This block is the first exercise we do in my Color Camp workshop. To make the design work, you need just enough contrast for the pieces to separate visually, but not so much that one fabric "pops." Once again, I had a color-and-value recipe: the vertical small squares are warm and light, and the remaining small squares are warm and dark. The larger squares are cool and dark, while the surrounding triangles are cool and light. The fabrics are all from Cherrywood. Machine quilted by Beverly Bixler. 42" x 49"


Garments



Kimono Collage Vest
An exquisite Gingko-leaf fabric was the catalyst for this collage-and-surface-stitched vest. I fussy-cut the "postcards" from a Japanese fabric, then added shots of magenta and salmon to the predominantly yellow-green color scheme. Made from my pattern of the same name. I used this pattern to make many of the vests you see here.



Reversible Vest with Hong Kong Seam Finish
For this two-in-one vest, I lengthened my Kimono Collage Vest pattern two inches and bound the seam allowances on the inside (the Hong Kong seam technique) to make the vest truly reversible. I constructed the collar from two fabrics, though you could use one fabric that works with both sets of vest fabrics. This vest is a class; see Lectures & Workshops.





Woven-Color Vest
Raw-edge strips weave in and out to make the “fabric” for this blended-color vest. I wove the strips over a foundation of Osnaburg (an inexpensive, loosely woven fabric, usually natural in color, available at stores like JoAnn). Stitching along the edges of the warp (lengthwise) and weft (crosswise) strips, followed by vertical stitching, secures the strips. Narrow ribbon covers the lengthwise edges. Directions for the weaving are in my book The Quilter’s Color Club.



Circles and Stripes Vest
For this vest I decided to collage just the right front and do something simpler (and faster) on the left front and back. I used Marcia Derse and Kaffe Fassett fabrics on the right front. The left front, back, and backing (which functions as the lining) are all Marica Derse fabrics. A layer of Osnaburg between the collage fabrics and the backing fabric gives the vest body.



Rick Rack Circles Vest

The lower fabric on the fronts and the back of this vest looks pieced, but it’s one Marcia Derse fabric. I combined a variety of other fabrics to make the backdrop for appliquéd ombré circles trimmed in hand-dyed rick rack. I then layered the fronts and back vest pieces with Osnaburg and a floral backing fabric. This time I ran the stripes lengthwise on the collar and bound the edges with the same fabric as the collar, only cut on the bias.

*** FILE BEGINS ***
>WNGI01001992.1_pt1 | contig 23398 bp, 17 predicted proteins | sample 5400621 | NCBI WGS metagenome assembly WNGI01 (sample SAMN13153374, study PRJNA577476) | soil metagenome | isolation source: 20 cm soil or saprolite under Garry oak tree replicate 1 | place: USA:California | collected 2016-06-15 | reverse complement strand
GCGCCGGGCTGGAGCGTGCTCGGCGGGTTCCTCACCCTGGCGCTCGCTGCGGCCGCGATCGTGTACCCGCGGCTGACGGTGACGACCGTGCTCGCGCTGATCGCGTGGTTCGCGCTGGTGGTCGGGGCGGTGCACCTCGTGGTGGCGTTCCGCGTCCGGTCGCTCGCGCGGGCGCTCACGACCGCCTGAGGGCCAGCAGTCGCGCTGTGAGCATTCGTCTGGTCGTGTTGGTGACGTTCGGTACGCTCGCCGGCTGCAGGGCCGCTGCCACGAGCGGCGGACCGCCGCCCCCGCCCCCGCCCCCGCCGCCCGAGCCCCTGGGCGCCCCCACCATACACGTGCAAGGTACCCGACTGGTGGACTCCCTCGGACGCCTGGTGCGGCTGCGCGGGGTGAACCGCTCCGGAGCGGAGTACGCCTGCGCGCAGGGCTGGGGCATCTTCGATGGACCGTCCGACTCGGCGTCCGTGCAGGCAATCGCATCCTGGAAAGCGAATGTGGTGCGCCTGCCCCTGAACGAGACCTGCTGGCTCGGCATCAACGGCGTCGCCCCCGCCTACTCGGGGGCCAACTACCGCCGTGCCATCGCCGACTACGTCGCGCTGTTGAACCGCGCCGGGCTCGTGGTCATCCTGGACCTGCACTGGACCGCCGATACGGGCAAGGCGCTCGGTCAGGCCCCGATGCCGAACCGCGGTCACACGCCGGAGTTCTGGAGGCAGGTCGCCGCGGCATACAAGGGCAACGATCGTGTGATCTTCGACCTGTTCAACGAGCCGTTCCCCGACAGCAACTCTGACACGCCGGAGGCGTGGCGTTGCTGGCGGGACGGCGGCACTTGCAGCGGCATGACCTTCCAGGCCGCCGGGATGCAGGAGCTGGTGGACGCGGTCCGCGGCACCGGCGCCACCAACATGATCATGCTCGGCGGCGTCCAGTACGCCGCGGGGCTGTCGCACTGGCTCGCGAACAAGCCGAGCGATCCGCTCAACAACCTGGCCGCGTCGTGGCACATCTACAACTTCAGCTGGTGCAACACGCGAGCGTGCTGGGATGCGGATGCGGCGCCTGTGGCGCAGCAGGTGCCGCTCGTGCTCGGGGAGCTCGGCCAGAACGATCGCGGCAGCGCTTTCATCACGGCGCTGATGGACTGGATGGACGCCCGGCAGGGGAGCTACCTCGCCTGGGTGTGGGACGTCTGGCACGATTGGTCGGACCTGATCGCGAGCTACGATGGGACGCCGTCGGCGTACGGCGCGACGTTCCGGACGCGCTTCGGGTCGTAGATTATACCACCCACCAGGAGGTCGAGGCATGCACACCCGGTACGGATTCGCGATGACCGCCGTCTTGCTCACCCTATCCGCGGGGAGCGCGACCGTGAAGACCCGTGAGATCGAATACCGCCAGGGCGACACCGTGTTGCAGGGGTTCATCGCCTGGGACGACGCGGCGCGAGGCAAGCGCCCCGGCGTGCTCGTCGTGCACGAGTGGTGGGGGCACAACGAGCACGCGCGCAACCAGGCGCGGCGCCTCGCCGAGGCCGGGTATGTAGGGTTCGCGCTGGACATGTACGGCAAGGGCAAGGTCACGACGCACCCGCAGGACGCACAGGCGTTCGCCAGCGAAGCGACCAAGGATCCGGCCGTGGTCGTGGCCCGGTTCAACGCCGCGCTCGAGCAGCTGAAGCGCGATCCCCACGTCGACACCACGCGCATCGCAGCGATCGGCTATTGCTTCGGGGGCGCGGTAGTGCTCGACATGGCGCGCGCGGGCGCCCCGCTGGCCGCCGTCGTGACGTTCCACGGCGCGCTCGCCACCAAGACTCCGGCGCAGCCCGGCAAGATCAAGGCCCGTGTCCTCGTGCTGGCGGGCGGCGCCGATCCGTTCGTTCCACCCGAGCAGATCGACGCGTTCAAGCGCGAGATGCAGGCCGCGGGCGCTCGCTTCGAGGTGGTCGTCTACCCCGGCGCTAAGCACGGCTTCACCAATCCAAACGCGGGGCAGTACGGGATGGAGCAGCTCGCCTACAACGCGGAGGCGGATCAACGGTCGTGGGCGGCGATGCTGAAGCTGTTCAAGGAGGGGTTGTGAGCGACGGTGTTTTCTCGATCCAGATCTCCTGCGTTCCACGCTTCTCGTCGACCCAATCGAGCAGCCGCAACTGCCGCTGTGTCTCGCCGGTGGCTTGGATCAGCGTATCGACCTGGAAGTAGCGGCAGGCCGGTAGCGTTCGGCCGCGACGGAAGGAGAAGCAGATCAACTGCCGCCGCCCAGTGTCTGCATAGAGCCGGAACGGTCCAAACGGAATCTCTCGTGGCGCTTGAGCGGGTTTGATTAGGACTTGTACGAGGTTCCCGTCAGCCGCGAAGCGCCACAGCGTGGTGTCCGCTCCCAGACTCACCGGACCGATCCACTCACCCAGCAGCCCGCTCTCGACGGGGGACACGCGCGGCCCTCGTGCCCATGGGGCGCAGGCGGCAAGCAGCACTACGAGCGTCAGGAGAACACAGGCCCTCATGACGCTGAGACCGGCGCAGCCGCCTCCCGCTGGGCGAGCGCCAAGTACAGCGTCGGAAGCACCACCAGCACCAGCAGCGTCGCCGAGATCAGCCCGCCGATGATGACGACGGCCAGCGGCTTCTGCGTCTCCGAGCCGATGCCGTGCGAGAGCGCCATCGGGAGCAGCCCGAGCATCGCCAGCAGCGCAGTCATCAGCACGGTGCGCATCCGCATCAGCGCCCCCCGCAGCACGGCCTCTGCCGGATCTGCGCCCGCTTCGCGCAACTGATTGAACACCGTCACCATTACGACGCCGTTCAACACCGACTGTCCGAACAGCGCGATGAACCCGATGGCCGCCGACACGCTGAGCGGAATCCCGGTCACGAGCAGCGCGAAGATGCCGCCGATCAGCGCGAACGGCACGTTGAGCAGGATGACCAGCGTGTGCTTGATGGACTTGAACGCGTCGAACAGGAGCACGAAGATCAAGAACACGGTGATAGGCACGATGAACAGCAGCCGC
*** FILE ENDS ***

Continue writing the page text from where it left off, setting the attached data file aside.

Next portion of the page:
Felted Circles Vest
A similar intensity unites torn squares of Cherrywood fabrics in this vest. I created the soft circles by teasing apart lengths of novelty wool yarn into roving, then needle felting them with an attachment for my Bernina. All of the seam allowances are on the outside of the garment, and are bound using the Hong Kong seam technique. You can see the effect on the back of the vest, which is made from one piece of hand-dyed fabric that I cut apart and rejoined.






Sail Away Vest

While in my “Cherrywood phase,” I made this summery vest. I am always in my “stripes phase,” so for this vest I created striped fabrics using Inkodye resist and Inkodyes (they turn color in the sun). I tore the fabrics into raw-edge squares, then stitched them to a background of pieced Cherrywood squares, large and small. The edges are bound with my striped fabric—cut on the bias, of course!



Crossover Collage Vest
This is an asymmetrical vest with button-and-loop closure; you’ll see two other versions below. Using batiks, prints, and woven stripes, I collaged the right front over a layer of Osnaburg and foundation fabric, which becomes the lining, then randomly surface-stitched and washed the entire piece to create the crinkly texture. The left front and back are a Japanese fabric. The raw-edge binding is couched with a narrow chenille yarn.


Kelp Forest Vest
A large-scale batik fabric in red-violet, blue-violet, and yellow-green was the inspiration for this collage vest; additional fabrics in other colors and values make the design more appealing. The detail shows how much surface stitching I did to create the actual texture and blend the collage pieces into one “fabric.” The left front crosses over the right front because it looked better that way.


Summer Triangles Vest
Here's an earlier version of my Crossover Collage pattern using Kaffe Fassett stripes and light-value batiks. Basic color theory is at work here: the darker-value striped fabrics advance, while the lighter-value batiks recede and read as background. The blocks are only 4½" square, a nice size for a wearable. The vest is lined, with a double-fold binding cut from the bias of one of my favorite Kaffe stripes.


Stripes and Squares Vest
Twin-needle stitching on a Kaffe Fassett stripe gives this vest actual (tactile) and visual (perceived) texture. I paper-pieced the squares that run down the sides and the back; a cotton lamé stripe connects the blocks and makes a smooth visual transition to the body of the vest. On the collar, narrow strips of a Japanese indigo fabric link sections of colorful hand-dyed and printed fabrics. (The pattern is Vogue 8000, which has been discontinued.)




Happy Jacket
The name I've given this colorful jacket is frivolous, but that's just how I felt when making it. And that's how I feel when I wear it—happy! Working on a sweatshirt is very forgiving; the raw-edge strips and surface stitching disguise any irregularities. (Translation: precision is not required.) Chenille circles and rick rack make it special.


Concentric Squares
Framing a block composed of squares accentuates the modular design. Watery batiks for the “rounds” and a woven plaid for the center square have a dreamy effect. The pieces are stitched to a muslin foundation, but the block is not quilted. I matted and framed the block using nonglare glass and a brushed-metal frame. 16" x 16"



Miniature Kimono Collage
A raw-edge-and-fused fabric “sketch” for a full-size vest takes on a life of its own as a framed piece. 16" x 24"



Off-Beat Nine-Patch
Designing and making these paper-pieced 6-inch blocks was so much fun that I went on to make “Squares and Stripes.” 25" x 26"